2. International. The Houston Astros were among the most active clubs at the beginning of the international signing season on July 2 and have continued to sign players from Dominican Republic, Venezuela, Australia and other parts of the world. While these players are all 10 or 11 years old and therefore several years away from having an impact at the Major League level, this pipeline of talent is critical to sustaining success of the scouting and development system.

3. Trades. Several trades were made to add as many young “prospects” as possible, because we intend to point to our talent pipeline every single time someone mentions our failures on the actual baseball field.  These investments will bear fruit later this decade or even beyond this decade.  <insert cliche about building a team from scratch>.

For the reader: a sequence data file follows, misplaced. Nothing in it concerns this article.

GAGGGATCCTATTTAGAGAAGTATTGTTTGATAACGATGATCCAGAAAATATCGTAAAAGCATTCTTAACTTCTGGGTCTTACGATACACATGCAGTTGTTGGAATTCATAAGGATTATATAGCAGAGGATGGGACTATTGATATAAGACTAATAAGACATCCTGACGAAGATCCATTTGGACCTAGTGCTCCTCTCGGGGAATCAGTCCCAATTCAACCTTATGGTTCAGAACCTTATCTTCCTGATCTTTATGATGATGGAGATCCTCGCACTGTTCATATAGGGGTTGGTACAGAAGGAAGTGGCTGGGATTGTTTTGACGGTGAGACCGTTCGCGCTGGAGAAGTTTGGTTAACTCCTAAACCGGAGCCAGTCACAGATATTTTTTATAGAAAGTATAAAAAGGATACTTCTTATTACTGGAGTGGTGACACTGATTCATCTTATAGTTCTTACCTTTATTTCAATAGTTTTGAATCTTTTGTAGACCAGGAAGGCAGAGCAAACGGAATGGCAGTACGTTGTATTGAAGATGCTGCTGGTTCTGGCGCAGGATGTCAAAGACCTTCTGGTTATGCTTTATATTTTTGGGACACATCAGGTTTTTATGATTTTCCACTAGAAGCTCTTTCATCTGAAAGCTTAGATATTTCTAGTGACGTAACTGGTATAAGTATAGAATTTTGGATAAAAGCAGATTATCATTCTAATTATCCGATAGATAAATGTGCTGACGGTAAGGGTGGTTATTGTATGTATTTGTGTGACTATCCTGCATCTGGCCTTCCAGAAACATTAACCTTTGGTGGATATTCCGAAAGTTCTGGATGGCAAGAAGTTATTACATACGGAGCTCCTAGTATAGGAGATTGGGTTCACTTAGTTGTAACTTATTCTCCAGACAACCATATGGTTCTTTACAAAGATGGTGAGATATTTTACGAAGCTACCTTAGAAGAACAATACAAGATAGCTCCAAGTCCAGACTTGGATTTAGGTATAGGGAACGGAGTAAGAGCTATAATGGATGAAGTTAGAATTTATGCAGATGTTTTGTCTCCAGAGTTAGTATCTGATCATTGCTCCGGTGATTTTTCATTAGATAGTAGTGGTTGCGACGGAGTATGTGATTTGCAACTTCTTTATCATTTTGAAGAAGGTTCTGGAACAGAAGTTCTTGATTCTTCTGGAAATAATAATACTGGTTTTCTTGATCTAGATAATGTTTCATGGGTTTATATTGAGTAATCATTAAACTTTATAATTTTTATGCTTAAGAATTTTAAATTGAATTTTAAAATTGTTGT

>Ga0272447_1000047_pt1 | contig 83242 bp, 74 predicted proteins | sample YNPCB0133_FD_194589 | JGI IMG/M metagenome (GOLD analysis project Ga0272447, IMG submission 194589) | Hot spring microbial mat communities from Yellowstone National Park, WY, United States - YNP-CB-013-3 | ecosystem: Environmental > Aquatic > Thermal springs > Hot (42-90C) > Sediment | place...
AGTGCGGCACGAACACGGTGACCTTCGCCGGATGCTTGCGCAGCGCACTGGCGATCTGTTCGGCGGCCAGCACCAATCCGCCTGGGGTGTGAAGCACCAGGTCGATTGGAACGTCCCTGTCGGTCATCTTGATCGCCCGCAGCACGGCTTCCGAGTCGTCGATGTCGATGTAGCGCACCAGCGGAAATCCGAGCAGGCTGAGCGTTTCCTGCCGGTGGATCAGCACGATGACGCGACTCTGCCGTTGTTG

While much of the work we are doing is proprietary and confidential, we can share with you that we are building capabilities across several areas of baseball operations that will enable us to make the best possible decisions in player evaluation, acquisition, development and retention. We believe that our nachos offerings are among the best in baseball, and the BBQ at Minute Maid is likely second to none.  Also, our recycling efforts have proven to be a great secondary revenue stream as fans tend to drink more and more in the parking lots before games.